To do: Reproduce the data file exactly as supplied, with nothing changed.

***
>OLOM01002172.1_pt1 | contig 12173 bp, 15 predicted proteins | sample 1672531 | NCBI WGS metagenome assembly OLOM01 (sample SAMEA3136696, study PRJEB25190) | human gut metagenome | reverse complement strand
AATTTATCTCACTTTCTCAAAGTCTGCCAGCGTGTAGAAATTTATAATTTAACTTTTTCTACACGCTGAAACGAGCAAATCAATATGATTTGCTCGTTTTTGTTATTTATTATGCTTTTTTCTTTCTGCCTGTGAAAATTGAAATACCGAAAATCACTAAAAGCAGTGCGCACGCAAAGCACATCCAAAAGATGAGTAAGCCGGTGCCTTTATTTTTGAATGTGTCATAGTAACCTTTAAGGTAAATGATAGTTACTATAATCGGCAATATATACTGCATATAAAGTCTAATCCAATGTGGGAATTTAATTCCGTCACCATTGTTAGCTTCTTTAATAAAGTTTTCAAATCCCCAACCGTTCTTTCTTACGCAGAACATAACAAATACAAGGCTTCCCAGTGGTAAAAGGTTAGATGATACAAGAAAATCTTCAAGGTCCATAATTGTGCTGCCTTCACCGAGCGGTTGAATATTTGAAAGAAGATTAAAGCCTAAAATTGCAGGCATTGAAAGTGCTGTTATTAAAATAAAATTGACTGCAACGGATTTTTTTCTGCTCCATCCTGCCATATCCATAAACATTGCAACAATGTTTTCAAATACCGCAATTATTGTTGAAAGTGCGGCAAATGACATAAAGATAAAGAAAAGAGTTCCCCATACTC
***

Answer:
>OLOM01002172.1_pt1 | contig 12173 bp, 15 predicted proteins | sample 1672531 | NCBI WGS metagenome assembly OLOM01 (sample SAMEA3136696, study PRJEB25190) | human gut metagenome | reverse complement strand
AATTTATCTCACTTTCTCAAAGTCTGCCAGCGTGTAGAAATTTATAATTTAACTTTTTCTACACGCTGAAACGAGCAAATCAATATGATTTGCTCGTTTTTGTTATTTATTATGCTTTTTTCTTTCTGCCTGTGAAAATTGAAATACCGAAAATCACTAAAAGCAGTGCGCACGCAAAGCACATCCAAAAGATGAGTAAGCCGGTGCCTTTATTTTTGAATGTGTCATAGTAACCTTTAAGGTAAATGATAGTTACTATAATCGGCAATATATACTGCATATAAAGTCTAATCCAATGTGGGAATTTAATTCCGTCACCATTGTTAGCTTCTTTAATAAAGTTTTCAAATCCCCAACCGTTCTTTCTTACGCAGAACATAACAAATACAAGGCTTCCCAGTGGTAAAAGGTTAGATGATACAAGAAAATCTTCAAGGTCCATAATTGTGCTGCCTTCACCGAGCGGTTGAATATTTGAAAGAAGATTAAAGCCTAAAATTGCAGGCATTGAAAGTGCTGTTATTAAAATAAAATTGACTGCAACGGATTTTTTTCTGCTCCATCCTGCCATATCCATAAACATTGCAACAATGTTTTCAAATACCGCAATTATTGTTGAAAGTGCGGCAAATGACATAAAGATAAAGAAAAGAGTTCCCCATACTC